According to reputable sources, around 95% of the cases reported to Action Fraud are left unsolved. It’s unsure at which step of the journey the case could get shelved – but sadly the figures don’t make for good reading. Take the following statistics for my local area of South Yorkshire, England. Your own UK areas are covered here.
It’s a fair assumption that not all victims of fraud would be able to identify they were a victim of fraud too. People can all get conned by smooth operators and be blissfully unaware.
What we do know is in South Yorkshire 4419 people reported an instance of fraud to Action Fraud. 60% of those reports were on behalf of a business. £6M over 6 months… do these thrifty northerners know that’s a million a month vanishing out of the local economy?!
It’s slim pickings but 38 cases received a judicial outcome. Before we jump for joy and try to grasp at that measly 0.85% as some kind of solid conviction rate where they are all in prison doing hard labour… we need to identify what ‘judicial outcome’ means. 69% of the suspects were charged – not to be confused with convicted. 5% got a caution. 26% got a community resolution order. For god sake don’t do what I did and work out what the above means in terms of people.
What did I miss… I’m seeing that the combined efforts of a national fraud reporting service, policing cybercrime teams, hotlines, fraud reporting tools, algorithms to weed our fluff, victim dashboards and millions upon millions in funding has amounted to getting 20 odd people in a room and wasting everyone’s time. Over a six month period at that?! It’s such a shame that victims of fraud simply do not get the justice they deserve and the mess is all contained in the black hole of statistics. If you report a crime to Action Fraud it’s going nowhere and some senior people agree.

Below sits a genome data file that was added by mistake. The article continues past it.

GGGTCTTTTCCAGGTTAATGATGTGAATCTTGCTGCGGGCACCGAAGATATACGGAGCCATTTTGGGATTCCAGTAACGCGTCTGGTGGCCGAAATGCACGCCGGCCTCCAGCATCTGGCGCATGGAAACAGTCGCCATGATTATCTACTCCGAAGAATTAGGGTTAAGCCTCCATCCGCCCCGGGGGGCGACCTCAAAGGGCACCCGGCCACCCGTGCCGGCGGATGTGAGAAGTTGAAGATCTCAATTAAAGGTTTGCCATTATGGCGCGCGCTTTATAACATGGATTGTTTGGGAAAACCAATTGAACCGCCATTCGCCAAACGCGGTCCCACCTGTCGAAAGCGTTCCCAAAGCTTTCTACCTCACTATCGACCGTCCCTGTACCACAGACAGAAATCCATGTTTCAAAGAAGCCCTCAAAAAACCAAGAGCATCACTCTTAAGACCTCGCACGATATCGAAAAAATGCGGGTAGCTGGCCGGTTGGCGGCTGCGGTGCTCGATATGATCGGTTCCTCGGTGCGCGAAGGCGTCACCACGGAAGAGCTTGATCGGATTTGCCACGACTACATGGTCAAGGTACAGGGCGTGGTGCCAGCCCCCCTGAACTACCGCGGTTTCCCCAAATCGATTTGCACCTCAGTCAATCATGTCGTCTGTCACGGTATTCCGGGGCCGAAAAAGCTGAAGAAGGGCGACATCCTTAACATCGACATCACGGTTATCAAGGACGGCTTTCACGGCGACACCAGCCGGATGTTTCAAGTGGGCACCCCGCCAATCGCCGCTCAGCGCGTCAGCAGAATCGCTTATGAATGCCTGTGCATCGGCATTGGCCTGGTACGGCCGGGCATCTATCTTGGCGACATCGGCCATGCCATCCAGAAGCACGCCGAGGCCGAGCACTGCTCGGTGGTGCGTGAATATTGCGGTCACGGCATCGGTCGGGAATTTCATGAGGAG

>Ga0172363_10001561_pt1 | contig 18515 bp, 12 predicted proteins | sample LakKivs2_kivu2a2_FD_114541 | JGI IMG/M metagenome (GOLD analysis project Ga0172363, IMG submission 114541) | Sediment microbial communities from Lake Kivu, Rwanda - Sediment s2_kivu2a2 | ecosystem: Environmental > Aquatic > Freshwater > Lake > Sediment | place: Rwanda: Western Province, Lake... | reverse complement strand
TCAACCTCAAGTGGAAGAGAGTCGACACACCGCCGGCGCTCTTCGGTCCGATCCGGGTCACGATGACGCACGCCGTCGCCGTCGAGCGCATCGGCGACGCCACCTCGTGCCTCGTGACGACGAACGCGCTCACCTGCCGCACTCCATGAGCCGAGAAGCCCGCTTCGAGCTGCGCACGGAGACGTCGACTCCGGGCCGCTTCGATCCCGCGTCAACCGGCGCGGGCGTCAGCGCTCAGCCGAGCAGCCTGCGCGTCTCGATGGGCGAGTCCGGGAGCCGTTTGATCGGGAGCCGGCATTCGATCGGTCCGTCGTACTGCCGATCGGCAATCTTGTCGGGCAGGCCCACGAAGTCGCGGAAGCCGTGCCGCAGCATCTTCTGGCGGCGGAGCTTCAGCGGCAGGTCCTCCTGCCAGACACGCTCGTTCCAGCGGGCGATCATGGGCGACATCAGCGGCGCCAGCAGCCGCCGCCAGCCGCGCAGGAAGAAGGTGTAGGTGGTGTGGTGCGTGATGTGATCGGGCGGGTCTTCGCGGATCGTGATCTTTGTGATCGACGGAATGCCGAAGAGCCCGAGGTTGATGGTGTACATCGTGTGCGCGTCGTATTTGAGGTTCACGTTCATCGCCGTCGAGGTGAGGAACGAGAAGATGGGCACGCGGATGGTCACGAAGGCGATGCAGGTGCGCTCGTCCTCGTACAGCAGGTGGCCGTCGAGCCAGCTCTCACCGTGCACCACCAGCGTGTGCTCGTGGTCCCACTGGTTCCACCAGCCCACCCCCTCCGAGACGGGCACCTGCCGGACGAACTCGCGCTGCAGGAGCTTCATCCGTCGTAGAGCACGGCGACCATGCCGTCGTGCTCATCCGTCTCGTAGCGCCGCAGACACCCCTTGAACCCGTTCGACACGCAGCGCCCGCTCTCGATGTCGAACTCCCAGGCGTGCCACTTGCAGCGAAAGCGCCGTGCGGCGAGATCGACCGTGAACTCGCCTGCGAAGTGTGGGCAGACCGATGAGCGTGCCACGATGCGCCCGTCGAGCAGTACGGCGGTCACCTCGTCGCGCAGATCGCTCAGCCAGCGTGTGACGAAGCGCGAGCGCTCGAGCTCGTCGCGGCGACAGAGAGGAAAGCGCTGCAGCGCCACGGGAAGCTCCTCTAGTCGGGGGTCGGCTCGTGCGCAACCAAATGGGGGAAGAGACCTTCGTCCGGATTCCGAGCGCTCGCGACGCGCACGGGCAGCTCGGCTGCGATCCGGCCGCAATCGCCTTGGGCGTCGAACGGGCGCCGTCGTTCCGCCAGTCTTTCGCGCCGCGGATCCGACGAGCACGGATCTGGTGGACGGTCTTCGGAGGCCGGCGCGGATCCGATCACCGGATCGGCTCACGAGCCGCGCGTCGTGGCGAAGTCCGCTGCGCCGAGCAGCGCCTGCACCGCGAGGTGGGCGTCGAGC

What Should We Do?
The longer we continue complicit in this system, the longer it will be before victims receive anything like the ‘cyber enabled police’ they are sold in their tax bill. Action Fraud’s critics often draw attention to minor incidents, but the injustice is staggering.
In order to change this inefficient, archaic system we have to first identify there is a problem so severe it can not be resolved internally. It doesn’t need a new website or some tweaks to policy. It has failed and should cease. Sounds like a radical, half baked plan from me a little bit?! Scotland did it… they just said no. That’s what we have to do.
I’m not an authority on restructuring the civil service… But what harm can be done in funding the NCA to take it’s long standing record of busts and action to the next level. They have already been one of the leaders in rounding up users of illicit tools, pedophiles and general scum across the UK. Simply allow them to continue… its daft to say they couldn’t handle the same load of reporting as the Action Fraud system – it is currently a website and and call centre that went out for tender.
Whatever happens, people need action! Fraud is often seen as a victimless crime but after spending time with several broken people effected by frauds and cybercrime it really isn’t. Businesses close, victims feel embarrassed, real people are feeling real hurt.